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Sauromalus ater

Scientific Name:Sauromalus ater
Common name:common chuckwalla
Rank and Status   
Global Rank:G5 Native Status:Native
Subnational (State) Rank:S3 Endemic:No
US ESA Status:None Sand Dunes:No
NNHP Tracking Status:Watch List Wetland:No
Other Agency Status Status Last Updated Status Comments
Bureau of Land Management - Nevada Sensitive BLM Nevada Sensitive Species List dated 2017-10-01
Nevada Wildlife Action Plan - 2012 Species of Conservation Priority
Nevada Wildlife Action Plan - 2005 Species of Conservation Priority
CCVI Score Moderately Vulnerable Conf. VH; Factors increasing vulnerability are natural and anthropogenic barriers, climate change mitigation, historical hydrological niche, and disturbance.
Distribution (NV Counties)

Status: Predicted or probable

Clark Esmeralda Lincoln
Summary Occurrence Data
Occurrence Count:7
Total Observed Area (hectares):Not Available
Maximum Known Elevation (m):1344
Minimum Known Elevation (m):1005
Sauromalus ater data at NatureServe
Sauromalus ater photos and data at Encyclopedia of Life
Character Abstract
Identification Comments:
Subspecies Comments:
Food Habits:Chuckwallas are strict herbivores, but may unintentionally ingest insects that are on their food plants. They appear to prefer flower heads or moist leaves; annuals are preferred over perennials (Brodie et al 2003) but they will consume both (Kwiatkowski et al 2009).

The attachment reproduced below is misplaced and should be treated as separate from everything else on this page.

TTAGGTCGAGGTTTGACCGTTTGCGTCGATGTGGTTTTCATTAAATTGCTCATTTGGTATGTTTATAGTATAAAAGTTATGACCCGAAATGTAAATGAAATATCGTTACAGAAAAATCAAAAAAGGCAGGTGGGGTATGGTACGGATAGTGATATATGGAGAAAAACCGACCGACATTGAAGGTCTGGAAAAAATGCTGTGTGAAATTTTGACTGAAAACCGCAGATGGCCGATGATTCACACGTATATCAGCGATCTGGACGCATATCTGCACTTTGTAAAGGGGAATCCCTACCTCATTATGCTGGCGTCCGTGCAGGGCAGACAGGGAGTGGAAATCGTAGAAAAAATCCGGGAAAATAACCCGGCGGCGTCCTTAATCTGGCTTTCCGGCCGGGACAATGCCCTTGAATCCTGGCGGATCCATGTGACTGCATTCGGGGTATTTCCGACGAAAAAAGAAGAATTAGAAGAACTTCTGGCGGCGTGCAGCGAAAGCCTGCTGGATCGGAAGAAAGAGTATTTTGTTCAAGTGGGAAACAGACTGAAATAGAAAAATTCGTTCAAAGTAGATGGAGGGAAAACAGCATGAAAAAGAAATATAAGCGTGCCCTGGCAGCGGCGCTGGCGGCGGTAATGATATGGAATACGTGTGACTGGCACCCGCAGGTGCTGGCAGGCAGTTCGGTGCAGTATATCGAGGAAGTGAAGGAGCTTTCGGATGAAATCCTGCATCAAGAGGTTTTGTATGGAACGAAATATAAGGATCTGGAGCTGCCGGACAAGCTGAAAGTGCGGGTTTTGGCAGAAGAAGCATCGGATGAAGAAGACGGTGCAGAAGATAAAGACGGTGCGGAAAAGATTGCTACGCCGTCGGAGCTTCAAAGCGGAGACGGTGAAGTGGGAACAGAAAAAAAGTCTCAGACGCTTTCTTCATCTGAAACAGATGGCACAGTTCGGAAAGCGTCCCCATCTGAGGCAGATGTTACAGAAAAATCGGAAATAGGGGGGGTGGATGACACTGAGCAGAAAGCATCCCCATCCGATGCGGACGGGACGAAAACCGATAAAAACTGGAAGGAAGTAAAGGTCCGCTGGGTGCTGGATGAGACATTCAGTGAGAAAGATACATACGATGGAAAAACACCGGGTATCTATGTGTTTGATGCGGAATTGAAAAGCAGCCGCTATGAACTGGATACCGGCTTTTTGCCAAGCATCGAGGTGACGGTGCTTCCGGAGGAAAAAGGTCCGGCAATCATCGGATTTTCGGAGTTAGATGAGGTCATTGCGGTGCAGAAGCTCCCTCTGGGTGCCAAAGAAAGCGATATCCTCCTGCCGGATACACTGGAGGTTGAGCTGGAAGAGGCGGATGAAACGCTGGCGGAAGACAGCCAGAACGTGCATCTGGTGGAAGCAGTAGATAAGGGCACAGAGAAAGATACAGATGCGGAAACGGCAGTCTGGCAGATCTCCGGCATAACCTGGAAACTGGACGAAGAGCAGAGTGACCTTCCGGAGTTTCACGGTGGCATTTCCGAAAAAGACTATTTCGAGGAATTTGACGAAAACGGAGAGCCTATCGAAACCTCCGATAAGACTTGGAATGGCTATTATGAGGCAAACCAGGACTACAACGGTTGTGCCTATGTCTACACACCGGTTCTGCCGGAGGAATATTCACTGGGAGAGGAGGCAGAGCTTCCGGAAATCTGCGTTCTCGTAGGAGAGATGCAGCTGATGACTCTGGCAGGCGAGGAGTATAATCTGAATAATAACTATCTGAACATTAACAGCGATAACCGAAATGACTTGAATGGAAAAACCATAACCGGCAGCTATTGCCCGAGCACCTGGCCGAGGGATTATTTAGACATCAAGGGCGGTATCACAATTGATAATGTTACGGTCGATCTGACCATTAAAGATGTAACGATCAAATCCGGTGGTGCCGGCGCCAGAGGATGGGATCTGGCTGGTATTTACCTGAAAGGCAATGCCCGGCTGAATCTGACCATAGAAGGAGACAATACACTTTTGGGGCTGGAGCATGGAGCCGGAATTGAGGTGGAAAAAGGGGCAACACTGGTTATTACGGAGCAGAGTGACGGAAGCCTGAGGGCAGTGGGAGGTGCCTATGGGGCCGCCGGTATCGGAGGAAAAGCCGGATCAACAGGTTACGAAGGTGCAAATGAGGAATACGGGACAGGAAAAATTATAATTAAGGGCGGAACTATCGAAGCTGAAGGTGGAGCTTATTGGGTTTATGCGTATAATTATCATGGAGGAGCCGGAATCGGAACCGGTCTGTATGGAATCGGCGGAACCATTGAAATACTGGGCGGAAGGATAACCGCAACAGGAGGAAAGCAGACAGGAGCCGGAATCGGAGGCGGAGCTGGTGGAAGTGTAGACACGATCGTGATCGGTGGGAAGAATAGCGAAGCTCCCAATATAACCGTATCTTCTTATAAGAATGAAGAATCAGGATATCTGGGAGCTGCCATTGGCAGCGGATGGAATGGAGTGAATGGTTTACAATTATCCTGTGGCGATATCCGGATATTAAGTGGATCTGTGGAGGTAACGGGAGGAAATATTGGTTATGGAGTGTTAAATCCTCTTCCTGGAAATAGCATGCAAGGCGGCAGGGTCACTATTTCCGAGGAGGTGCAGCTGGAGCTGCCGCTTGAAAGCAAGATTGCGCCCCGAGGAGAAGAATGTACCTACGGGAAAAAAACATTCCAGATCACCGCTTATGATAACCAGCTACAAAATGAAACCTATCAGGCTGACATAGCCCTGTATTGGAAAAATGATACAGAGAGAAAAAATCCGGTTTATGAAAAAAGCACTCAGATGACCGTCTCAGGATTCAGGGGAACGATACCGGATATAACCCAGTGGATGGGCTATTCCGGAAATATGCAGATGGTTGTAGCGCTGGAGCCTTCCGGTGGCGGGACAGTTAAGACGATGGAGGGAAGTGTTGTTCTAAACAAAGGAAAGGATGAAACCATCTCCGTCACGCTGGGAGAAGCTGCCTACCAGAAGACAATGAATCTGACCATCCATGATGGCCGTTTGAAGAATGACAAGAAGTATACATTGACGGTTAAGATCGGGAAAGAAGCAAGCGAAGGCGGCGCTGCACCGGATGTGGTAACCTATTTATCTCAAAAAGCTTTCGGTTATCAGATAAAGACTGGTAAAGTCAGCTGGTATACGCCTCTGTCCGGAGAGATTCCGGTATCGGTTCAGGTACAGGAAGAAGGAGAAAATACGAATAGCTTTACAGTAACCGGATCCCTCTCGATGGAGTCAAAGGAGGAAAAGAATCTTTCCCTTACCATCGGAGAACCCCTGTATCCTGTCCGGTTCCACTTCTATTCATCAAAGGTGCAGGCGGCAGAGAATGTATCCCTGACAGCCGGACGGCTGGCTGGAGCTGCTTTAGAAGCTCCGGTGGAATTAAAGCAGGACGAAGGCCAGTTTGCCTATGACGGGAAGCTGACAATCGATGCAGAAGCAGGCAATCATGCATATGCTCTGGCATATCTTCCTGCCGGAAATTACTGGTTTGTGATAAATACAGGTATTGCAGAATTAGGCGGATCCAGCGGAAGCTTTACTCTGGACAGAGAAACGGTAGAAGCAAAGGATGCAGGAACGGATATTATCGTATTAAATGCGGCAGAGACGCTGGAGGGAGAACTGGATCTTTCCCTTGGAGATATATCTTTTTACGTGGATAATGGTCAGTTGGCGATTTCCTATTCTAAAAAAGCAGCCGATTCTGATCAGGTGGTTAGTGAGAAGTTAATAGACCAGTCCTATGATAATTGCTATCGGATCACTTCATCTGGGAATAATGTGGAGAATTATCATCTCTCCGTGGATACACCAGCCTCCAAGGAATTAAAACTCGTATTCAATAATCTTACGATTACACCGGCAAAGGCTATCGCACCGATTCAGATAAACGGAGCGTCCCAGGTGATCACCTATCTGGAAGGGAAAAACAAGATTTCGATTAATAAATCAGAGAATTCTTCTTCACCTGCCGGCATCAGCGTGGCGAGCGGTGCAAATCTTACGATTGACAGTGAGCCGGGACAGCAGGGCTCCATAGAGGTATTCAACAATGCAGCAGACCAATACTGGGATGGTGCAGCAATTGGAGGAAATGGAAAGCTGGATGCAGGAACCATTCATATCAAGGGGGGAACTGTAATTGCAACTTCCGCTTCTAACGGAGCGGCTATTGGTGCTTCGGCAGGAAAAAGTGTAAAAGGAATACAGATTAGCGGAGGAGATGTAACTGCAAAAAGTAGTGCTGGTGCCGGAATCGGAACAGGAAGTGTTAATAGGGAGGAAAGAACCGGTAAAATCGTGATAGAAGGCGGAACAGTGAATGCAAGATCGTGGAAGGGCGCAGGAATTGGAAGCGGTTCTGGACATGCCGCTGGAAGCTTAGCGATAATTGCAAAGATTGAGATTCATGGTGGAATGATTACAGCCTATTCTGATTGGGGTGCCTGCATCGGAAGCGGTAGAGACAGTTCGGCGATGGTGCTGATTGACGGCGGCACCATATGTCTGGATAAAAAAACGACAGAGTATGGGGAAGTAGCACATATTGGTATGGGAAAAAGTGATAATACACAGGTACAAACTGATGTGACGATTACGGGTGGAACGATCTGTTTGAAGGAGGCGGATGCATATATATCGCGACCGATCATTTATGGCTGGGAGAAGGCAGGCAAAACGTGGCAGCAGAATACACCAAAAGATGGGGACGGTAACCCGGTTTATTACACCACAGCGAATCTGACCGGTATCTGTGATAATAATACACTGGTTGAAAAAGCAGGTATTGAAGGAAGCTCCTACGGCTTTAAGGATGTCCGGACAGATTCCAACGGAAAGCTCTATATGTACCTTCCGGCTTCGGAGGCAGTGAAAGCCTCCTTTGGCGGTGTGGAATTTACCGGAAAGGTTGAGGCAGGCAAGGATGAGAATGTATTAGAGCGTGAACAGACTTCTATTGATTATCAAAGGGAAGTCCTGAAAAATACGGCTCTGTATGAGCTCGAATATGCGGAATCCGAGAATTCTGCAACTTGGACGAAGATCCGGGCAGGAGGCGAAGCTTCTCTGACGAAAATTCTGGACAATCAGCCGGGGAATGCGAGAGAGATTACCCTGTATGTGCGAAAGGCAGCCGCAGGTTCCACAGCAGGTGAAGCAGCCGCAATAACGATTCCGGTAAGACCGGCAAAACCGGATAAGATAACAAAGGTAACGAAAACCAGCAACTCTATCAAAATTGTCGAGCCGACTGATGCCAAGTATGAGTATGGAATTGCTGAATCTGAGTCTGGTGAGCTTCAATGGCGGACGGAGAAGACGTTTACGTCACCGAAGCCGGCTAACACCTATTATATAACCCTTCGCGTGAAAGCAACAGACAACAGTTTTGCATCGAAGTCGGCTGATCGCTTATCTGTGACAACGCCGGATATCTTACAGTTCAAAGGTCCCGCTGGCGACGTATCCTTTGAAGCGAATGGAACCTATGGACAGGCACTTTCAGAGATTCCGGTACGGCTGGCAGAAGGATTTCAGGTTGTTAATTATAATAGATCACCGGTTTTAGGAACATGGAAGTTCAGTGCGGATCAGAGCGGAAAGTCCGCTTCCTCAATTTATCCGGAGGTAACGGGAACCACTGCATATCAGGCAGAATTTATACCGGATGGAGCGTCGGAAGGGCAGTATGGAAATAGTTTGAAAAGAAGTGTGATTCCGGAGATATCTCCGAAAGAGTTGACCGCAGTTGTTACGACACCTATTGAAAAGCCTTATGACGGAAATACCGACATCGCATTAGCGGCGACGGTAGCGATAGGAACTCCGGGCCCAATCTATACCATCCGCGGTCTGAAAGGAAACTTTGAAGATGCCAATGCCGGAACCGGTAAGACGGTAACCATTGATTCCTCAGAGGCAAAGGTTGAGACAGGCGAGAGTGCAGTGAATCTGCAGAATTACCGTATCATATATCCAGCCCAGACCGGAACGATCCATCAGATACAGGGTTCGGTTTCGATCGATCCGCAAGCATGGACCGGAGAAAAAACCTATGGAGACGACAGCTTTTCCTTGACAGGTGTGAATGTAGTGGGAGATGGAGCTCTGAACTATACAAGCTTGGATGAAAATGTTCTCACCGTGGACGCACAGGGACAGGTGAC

Phenology Comments:
Reproduction Comments:Females mature apparently in 5 years (Abts 1987). Mating apparently occurs May to June. Lays clutch of 5-16 eggs (clutch size increases with female body size), June perhaps to August. Eggs are laid underground.
Migration Mobility:
Habitat Comments:Found in large boulder piles, lava flows and outcrops in the Mojave Desert.
Ecology comments:Active March through August, emerging from brumation in spring. Brodie et al (2003) found chuckwallas basking most often in positions that faced south within the greater southeastern hillside. To avoid predation, chuckwallas seek shelter in a rock crevice and inflate their lungs to wedge themselves tightly within the crevice. Genetic analyses determined the presence of two genetically distinct clades 1) Newberry Mountains and Goodsprings and 2) all other populations north of the Newberry Mountains. Chuckwalla populations are currently experiencing very little or no gene flow. They may be adapted to conditions particular to the mountain range they occupy and there is little evidence of migration among populations (Brodie et al 2003). Chuckwallas are long-lived lizards and take relatively longer to reach sexual maturity.
Version Date:11/02/1999 - 12:00am
individual on rock
Photographer: Glenn Clemmer, Nevada Natural Heritage Program
Photo Date:
individual on rock
Photographer: Glenn Clemmer, Nevada Natural Heritage Program
Photo Date: